Hoos in Review: The Top 10 Moments from the 2000s (#10 through #7)

I hope everyone had a great holiday vacation.  While it was nice to take some time off to relax and eat way too much, it’s back to work around here.  We have been hinting at it for a little while now, and now we are ready for our decade ending review of UVa sports.  Over the next week we will be counting down the ten best moments, teams, games, and events from the past ten years.
Before we start, let’s talk about the criteria that went into our decisions.  First off we considered the overall impact that the moment had on not just the UVa community, but on the national landscape as well.  Obviously, the higher revenue sports garnered more attention on the countdown, but postseason appearances and national championships played an important part as well.  Lastly, we asked if this event would have a lasting impact past this decade.  And after weeks and weeks of debate, we are ready to present our top ten moments of the 2000s.
#10:  2003 – Virginia 35, Virginia Tech 21 (Heath Miller Fake Field Goal)
It wasn’t the best decade for UVa in our annual football rivalry with Tech.  The final scorecard: Virginia Tech 9, Virginia 1.  And when you only beat them once, it’s easy to pick the one that makes the countdown.
The game started like most of them this decade, with UVa down 14-7.  But behind Matt Schaub, who threw two touchdown passes, and Wali Lundy, who ran for three scores and caught one more, the Hoos scored 21 straight points in the second half, twice converting on fourth down from the 1 to win 35-21.
Two big events happened in this game of note.  First with his two touchdown passes, Mat Schaub tied Shawn Moore for first on UVa’s all time touchdown list with 55.  It was the only record he did not own and, with his ACC Player of the Year Award the previous season, it cemented his legacy in Wahoo lore.  But more impressive was Heath Miller.  He caught 13 passes for 145, but none more important than the 10-yard pass on a fake field goal with about three minutes left which gave Virginia a first down keeping the drive alive for Lundy’s 19-yard touchdown on the next play to clinch it.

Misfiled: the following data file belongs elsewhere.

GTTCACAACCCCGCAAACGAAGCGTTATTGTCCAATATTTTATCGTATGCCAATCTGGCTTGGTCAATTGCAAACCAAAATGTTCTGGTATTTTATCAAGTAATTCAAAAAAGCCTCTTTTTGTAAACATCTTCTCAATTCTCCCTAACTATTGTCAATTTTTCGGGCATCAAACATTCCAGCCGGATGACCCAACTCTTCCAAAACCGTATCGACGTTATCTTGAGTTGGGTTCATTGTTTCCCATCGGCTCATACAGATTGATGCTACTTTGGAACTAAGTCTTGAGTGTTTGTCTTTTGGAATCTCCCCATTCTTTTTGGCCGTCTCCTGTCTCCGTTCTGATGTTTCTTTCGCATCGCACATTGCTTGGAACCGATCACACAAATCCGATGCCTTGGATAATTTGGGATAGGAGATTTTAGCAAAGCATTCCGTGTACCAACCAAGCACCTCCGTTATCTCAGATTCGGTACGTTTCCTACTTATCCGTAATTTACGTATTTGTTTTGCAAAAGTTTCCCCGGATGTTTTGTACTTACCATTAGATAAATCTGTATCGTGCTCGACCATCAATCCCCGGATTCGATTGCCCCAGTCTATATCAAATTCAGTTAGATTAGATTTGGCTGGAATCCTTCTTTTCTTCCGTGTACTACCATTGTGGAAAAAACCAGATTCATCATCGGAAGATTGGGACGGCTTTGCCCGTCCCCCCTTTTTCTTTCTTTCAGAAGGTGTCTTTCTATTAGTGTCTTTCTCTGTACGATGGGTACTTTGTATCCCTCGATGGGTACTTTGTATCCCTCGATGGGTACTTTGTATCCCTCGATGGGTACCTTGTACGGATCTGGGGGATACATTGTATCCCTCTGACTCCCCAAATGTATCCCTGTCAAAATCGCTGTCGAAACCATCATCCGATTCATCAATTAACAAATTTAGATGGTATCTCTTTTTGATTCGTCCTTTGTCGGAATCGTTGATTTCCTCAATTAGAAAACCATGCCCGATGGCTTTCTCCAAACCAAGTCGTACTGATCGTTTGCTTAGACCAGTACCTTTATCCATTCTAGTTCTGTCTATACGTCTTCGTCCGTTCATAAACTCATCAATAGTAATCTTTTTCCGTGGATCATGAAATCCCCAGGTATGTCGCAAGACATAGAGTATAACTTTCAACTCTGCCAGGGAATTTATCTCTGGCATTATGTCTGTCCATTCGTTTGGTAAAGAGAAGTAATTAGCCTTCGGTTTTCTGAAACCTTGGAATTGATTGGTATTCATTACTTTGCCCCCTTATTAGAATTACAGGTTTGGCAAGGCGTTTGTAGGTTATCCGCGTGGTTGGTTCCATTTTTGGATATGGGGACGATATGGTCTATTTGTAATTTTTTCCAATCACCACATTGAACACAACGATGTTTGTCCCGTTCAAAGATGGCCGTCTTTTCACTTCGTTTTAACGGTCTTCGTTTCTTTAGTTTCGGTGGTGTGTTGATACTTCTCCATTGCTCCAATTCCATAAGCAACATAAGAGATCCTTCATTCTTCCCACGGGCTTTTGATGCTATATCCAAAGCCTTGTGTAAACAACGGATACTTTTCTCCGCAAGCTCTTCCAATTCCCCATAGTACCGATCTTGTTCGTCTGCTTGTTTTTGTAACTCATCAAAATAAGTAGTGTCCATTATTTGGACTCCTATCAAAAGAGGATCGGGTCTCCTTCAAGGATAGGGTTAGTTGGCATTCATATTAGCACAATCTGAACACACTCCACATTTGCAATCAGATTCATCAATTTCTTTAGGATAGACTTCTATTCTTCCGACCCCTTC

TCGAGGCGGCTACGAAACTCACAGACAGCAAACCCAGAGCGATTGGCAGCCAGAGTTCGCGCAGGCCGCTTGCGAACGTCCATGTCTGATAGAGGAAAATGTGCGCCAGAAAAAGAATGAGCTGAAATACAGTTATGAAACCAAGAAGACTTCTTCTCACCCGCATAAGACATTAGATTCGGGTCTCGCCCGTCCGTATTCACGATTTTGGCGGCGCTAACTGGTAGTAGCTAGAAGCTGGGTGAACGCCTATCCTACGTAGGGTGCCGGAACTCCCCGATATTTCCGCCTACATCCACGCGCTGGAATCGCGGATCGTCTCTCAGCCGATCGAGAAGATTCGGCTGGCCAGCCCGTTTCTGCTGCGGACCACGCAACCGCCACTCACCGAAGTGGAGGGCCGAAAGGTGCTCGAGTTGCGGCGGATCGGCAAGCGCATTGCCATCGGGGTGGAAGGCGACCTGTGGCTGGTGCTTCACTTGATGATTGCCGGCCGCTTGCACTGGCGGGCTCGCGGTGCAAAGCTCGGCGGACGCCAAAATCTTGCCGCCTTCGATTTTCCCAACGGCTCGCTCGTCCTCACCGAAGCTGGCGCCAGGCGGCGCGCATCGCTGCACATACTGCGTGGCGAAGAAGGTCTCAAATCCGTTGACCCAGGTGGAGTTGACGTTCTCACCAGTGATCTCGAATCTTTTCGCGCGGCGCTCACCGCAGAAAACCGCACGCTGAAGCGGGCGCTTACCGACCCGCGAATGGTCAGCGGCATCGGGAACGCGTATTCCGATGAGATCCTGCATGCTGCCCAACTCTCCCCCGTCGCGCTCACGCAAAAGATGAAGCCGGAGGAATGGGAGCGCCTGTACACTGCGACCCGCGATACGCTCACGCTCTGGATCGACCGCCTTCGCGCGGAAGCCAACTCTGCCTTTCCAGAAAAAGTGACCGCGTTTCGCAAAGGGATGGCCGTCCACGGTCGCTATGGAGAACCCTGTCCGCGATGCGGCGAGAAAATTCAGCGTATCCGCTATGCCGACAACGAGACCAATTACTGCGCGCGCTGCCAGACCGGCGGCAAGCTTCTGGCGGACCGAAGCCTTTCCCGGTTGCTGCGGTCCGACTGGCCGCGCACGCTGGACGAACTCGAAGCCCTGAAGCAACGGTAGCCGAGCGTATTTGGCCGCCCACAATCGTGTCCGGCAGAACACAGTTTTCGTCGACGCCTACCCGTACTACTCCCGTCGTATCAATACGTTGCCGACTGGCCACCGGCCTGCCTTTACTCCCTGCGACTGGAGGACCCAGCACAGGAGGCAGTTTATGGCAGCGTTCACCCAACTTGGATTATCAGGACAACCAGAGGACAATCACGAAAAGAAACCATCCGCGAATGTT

UVa went on to finish 8-5 on the season with a win over Pittsburgh in the Tire Bowl and had one of the better seasons of the decade.
#9:  2004 – Women’s Lacrosse Finally Breakthroughs and Wins National Title
The UVa Women’s Lacrosse team enjoyed regular season success throughout the decade, making it to the NCAA tournament 8 times.  But when they got there they always ran into a road block and exited early.  After making to the finals in 2003 and losing 8-7 to Princeton, the women made it a mission the next season to get back to the championship.
But Princeton was on a mission of their own.  They knew that the finals were being played on their home field that season and they tore through the regular season determined to win back-to-back titles.  Meanwhile, Virginia was enjoying their own success, going 15-3 on the season and winning the ACC title again.
When UVa got to the finals, they went on a tear, beating Mount St. Mary’s 19-2 and Northwestern (who went on to win a handful of titles this decade) 15-11.  In the semis, Virginia beat Georgetown 12-9, setting up a UVa/Princeton matchup in the finals.  What was supposed to be a great game was anything but.  The Wahoos triumphed 10-4 and wrapped up their third national title and first since 1993.
UVa would go back to the finals one more time this decade, but lost to Northwestern 12-9.  But UVa enjoyed continued success all decade and won one of only four NCAA Championships the Hoos would win this decade.
#8:  Bowl Games (2002 Continental Tire Bowl, 2003 Continental Tire Bowl, 2005 Music City Bowl)